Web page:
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Location Decisions of U.S. Polluting Plants: Theory, Empirical Evidence, and Consequences

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  • Shadbegian, Ronald
  • Wolverton, Ann

Abstract

Economists have long been interested in explaining the spatial distribution of economic activity, focusing on what factors motivate profit-maximizing firms when they choose to open a new plant or expand an existing facility. We begin our paper with a general discussion of the theory of plant location, including the role of taxes and agglomeration economies. However, our paper focuses on the theory, evidence, and implications of the role of environmental regulations in plant location decisions. On its face, environmental regulation would not necessarily be expected to alter location decisions, since we would expect Federal regulation to affect all locations in the United States essentially equally. It turns out, however, that this is not always the case as some geographic areas are subject to greater stringency. Another source of variation is differences across states in the way they implement and enforce compliance with Federal regulation. In light of these spatial differences in the costs of complying with environmental regulations, we discuss three main questions in this survey: Do environmental regulations affect the location decisions of polluting plants? Do states compete for polluting plants through differences in environmental regulation? And, do firms locate polluting plants disproportionately near poor and minority neighborhoods?

Suggested Citation

  • Shadbegian, Ronald & Wolverton, Ann, 2010. "Location Decisions of U.S. Polluting Plants: Theory, Empirical Evidence, and Consequences," International Review of Environmental and Resource Economics, now publishers, vol. 4(1), pages 1-49, June.
  • Handle: RePEc:now:jirere:101.00000029
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    File URL: http://dx.doi.org/10.1561/101.00000029
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    Cited by:

    1. Chen, Zhao & Kahn, Matthew E. & Liu, Yu & Wang, Zhi, 2018. "The consequences of spatially differentiated water pollution regulation in China," Journal of Environmental Economics and Management, Elsevier, vol. 88(C), pages 468-485.
    2. Garrone, Paola & Groppi, Angelamaria, 2012. "Siting locally-unwanted facilities: What can be learnt from the location of Italian power plants," Energy Policy, Elsevier, vol. 45(C), pages 176-186.
    3. Millimet, Daniel L. & Roy, Jayjit, 2011. "Three New Empirical Tests of the Pollution Haven Hypothesis When Environmental Regulation is Endogenous," IZA Discussion Papers 5911, Institute for the Study of Labor (IZA).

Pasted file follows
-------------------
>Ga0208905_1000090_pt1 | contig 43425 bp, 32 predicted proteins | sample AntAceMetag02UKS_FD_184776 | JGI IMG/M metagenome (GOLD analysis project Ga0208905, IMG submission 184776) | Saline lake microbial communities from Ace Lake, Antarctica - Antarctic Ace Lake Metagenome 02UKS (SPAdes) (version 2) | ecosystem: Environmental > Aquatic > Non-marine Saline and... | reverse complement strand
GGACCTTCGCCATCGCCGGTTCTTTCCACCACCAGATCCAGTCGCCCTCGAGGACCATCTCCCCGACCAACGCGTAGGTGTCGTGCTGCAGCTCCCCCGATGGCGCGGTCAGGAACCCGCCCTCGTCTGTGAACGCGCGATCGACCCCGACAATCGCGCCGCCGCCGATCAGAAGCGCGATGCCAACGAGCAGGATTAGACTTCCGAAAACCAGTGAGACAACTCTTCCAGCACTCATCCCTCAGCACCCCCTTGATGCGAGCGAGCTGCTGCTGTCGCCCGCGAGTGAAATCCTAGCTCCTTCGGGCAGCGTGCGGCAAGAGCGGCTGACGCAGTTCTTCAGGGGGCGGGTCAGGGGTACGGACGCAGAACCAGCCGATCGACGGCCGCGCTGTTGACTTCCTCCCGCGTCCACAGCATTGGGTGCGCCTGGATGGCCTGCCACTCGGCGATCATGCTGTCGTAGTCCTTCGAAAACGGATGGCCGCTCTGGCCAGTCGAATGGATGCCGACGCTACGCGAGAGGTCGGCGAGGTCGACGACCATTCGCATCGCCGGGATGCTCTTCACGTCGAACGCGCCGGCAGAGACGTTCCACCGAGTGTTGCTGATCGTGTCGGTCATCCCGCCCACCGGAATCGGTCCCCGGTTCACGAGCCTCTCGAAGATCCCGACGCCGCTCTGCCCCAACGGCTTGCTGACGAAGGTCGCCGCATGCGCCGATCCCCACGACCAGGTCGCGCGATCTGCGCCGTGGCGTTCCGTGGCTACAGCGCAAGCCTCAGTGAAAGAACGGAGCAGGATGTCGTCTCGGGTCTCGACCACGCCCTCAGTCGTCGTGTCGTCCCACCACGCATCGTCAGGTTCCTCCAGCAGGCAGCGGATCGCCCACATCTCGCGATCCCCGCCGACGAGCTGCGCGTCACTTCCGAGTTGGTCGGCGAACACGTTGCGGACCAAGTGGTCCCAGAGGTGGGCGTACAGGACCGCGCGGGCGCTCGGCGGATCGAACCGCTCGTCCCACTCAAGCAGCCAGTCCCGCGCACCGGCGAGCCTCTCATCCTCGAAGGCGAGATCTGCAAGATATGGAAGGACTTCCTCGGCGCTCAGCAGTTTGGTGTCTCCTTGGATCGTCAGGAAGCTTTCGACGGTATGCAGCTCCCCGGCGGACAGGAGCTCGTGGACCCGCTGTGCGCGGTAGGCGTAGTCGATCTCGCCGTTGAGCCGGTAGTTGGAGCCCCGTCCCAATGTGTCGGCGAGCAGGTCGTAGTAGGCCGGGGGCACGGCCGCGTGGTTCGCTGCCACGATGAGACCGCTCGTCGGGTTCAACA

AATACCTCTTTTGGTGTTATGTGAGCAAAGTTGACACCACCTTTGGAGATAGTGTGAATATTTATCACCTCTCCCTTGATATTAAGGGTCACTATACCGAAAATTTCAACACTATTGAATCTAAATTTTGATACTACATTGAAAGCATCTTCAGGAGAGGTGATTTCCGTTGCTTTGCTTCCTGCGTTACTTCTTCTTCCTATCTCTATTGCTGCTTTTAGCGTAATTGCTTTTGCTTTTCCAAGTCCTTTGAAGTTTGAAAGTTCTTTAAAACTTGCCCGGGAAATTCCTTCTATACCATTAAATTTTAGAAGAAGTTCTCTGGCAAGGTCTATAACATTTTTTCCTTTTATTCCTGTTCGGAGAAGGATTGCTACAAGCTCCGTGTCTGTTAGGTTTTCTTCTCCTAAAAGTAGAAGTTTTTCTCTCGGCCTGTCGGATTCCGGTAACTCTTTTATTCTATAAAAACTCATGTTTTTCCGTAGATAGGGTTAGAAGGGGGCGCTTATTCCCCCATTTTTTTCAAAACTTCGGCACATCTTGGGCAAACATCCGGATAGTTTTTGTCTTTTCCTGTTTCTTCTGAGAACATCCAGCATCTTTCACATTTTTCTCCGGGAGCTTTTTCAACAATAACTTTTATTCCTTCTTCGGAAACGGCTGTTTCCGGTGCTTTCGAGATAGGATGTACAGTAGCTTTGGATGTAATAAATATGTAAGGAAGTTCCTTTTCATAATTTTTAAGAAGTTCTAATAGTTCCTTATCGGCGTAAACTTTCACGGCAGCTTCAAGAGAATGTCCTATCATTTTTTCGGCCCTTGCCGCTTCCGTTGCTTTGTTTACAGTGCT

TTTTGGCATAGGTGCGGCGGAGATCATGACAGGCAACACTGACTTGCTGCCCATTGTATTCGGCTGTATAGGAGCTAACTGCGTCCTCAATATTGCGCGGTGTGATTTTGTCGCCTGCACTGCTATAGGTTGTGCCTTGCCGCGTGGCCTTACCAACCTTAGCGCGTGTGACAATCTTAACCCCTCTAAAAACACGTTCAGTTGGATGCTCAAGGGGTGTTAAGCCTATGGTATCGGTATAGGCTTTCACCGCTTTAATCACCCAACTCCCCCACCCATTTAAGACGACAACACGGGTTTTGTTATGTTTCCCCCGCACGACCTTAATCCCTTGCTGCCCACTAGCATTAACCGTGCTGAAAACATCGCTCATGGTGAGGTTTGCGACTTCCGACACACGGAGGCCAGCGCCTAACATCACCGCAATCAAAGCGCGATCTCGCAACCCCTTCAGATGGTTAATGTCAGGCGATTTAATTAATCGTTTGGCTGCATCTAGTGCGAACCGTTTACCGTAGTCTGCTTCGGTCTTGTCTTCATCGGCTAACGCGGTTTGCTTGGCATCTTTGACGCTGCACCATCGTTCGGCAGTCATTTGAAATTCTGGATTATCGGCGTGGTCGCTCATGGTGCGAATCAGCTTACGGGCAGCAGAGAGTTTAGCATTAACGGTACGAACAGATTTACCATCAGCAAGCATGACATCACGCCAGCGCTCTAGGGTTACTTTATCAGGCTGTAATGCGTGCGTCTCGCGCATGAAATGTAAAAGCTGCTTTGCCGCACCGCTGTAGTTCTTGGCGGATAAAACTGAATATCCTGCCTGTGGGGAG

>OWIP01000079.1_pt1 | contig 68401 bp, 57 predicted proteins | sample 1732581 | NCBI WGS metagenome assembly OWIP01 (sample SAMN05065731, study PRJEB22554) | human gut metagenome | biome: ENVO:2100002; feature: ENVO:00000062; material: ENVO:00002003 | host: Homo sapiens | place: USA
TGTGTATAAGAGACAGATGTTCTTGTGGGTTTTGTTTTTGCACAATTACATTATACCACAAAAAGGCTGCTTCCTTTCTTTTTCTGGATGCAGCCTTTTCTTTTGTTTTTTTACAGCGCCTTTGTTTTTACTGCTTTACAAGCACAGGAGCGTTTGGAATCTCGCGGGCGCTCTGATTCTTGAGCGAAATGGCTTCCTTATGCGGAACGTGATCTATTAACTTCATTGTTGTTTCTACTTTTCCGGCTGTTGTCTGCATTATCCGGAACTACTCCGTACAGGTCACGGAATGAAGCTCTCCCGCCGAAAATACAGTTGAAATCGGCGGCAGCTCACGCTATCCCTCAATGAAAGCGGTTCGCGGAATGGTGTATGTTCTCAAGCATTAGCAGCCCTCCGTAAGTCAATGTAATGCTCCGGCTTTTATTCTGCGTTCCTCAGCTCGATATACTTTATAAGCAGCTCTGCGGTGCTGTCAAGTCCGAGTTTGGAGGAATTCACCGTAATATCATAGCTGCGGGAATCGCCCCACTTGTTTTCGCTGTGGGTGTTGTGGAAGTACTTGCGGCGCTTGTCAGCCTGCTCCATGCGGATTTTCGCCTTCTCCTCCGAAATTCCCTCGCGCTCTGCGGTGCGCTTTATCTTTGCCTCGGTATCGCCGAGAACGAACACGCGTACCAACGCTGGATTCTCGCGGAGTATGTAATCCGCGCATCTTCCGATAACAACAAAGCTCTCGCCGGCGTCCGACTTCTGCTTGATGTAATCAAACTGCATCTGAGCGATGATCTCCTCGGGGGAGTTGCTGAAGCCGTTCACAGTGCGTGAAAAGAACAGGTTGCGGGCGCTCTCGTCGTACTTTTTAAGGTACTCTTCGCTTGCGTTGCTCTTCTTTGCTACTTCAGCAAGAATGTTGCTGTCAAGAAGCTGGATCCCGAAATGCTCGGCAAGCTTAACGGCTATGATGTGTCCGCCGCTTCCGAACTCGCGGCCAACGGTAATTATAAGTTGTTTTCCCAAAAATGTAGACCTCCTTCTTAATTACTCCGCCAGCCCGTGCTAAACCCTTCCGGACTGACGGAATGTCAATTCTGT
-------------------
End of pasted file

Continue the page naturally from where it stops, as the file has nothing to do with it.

4. Rammer, Christian & Gottschalk, Sandra & Peneder, Michael & Wörter, Martin & Stucki, Tobias & Arvanitis, Spyros, 2017. "Does energy policy hurt international competitiveness of firms? A comparative study for Germany, Switzerland and Austria," Energy Policy, Elsevier, vol. 109(C), pages 154-180.
    5. repec:eee:enepol:v:114:y:2018:i:c:p:245-261 is not listed on IDEAS
    6. Spyros Arvanitis & Michael Peneder & Christian Rammer & Tobias Stucki & Martin Wörter, 2016. "The adoption of green energy technologies: The role of policies in an international comparison," KOF Working papers 16-411, KOF Swiss Economic Institute, ETH Zurich.
    7. Spyros Arvanitis & Michael Peneder & Christian Rammer & Tobias Stucki & Martin Wörter, 2016. "How Different Policy Instruments Affect the Creation of Green Energy Innovation: A Differentiated Perspective," KOF Working papers 16-417, KOF Swiss Economic Institute, ETH Zurich.
    8. Sunghoon Chung, 2012. "Environmental Regulation and the Pattern of Outward FDI: An Empirical Assessment of the Pollution Haven Hypothesis," Departmental Working Papers 1203, Southern Methodist University, Department of Economics.

    More about this item

    Keywords

    Plant location decisions; Environmental policy; Inter-jurisdictional competition; Environmental justice;

    JEL classification:

    • D21 - Microeconomics - - Production and Organizations - - - Firm Behavior: Theory
    • H77 - Public Economics - - State and Local Government; Intergovernmental Relations - - - Intergovernmental Relations; Federalism
    • Q56 - Agricultural and Natural Resource Economics; Environmental and Ecological Economics - - Environmental Economics - - - Environment and Development; Environment and Trade; Sustainability; Environmental Accounts and Accounting; Environmental Equity; Population Growth
    • Q52 - Agricultural and Natural Resource Economics; Environmental and Ecological Economics - - Environmental Economics - - - Pollution Control Adoption and Costs; Distributional Effects; Employment Effects

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